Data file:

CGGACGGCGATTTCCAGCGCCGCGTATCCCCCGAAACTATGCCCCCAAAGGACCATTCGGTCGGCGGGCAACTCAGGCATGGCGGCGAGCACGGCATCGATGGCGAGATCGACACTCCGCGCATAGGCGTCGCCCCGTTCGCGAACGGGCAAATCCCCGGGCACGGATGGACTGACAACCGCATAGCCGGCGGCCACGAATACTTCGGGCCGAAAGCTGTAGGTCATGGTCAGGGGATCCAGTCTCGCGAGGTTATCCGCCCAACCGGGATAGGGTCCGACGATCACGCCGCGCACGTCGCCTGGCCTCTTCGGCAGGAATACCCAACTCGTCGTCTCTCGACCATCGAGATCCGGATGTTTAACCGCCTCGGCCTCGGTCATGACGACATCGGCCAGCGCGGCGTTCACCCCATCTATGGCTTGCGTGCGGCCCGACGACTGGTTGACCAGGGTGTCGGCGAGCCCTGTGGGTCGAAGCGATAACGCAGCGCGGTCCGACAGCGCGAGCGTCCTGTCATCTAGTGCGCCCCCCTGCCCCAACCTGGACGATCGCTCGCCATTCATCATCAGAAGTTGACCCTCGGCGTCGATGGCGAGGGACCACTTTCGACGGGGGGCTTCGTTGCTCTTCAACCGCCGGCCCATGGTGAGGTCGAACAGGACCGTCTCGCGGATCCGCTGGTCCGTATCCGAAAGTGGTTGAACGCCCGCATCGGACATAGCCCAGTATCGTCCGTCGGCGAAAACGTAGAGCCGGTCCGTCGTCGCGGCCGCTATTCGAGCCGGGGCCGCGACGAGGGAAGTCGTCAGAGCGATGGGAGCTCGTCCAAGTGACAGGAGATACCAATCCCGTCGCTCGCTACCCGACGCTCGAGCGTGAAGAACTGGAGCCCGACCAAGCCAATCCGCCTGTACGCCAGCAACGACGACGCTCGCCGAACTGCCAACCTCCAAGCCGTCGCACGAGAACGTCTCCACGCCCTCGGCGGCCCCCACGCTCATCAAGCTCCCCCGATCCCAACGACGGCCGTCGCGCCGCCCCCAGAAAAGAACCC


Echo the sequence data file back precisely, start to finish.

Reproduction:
CGGACGGCGATTTCCAGCGCCGCGTATCCCCCGAAACTATGCCCCCAAAGGACCATTCGGTCGGCGGGCAACTCAGGCATGGCGGCGAGCACGGCATCGATGGCGAGATCGACACTCCGCGCATAGGCGTCGCCCCGTTCGCGAACGGGCAAATCCCCGGGCACGGATGGACTGACAACCGCATAGCCGGCGGCCACGAATACTTCGGGCCGAAAGCTGTAGGTCATGGTCAGGGGATCCAGTCTCGCGAGGTTATCCGCCCAACCGGGATAGGGTCCGACGATCACGCCGCGCACGTCGCCTGGCCTCTTCGGCAGGAATACCCAACTCGTCGTCTCTCGACCATCGAGATCCGGATGTTTAACCGCCTCGGCCTCGGTCATGACGACATCGGCCAGCGCGGCGTTCACCCCATCTATGGCTTGCGTGCGGCCCGACGACTGGTTGACCAGGGTGTCGGCGAGCCCTGTGGGTCGAAGCGATAACGCAGCGCGGTCCGACAGCGCGAGCGTCCTGTCATCTAGTGCGCCCCCCTGCCCCAACCTGGACGATCGCTCGCCATTCATCATCAGAAGTTGACCCTCGGCGTCGATGGCGAGGGACCACTTTCGACGGGGGGCTTCGTTGCTCTTCAACCGCCGGCCCATGGTGAGGTCGAACAGGACCGTCTCGCGGATCCGCTGGTCCGTATCCGAAAGTGGTTGAACGCCCGCATCGGACATAGCCCAGTATCGTCCGTCGGCGAAAACGTAGAGCCGGTCCGTCGTCGCGGCCGCTATTCGAGCCGGGGCCGCGACGAGGGAAGTCGTCAGAGCGATGGGAGCTCGTCCAAGTGACAGGAGATACCAATCCCGTCGCTCGCTACCCGACGCTCGAGCGTGAAGAACTGGAGCCCGACCAAGCCAATCCGCCTGTACGCCAGCAACGACGACGCTCGCCGAACTGCCAACCTCCAAGCCGTCGCACGAGAACGTCTCCACGCCCTCGGCGGCCCCCACGCTCATCAAGCTCCCCCGATCCCAACGACGGCCGTCGCGCCGCCCCCAGAAAAGAACCC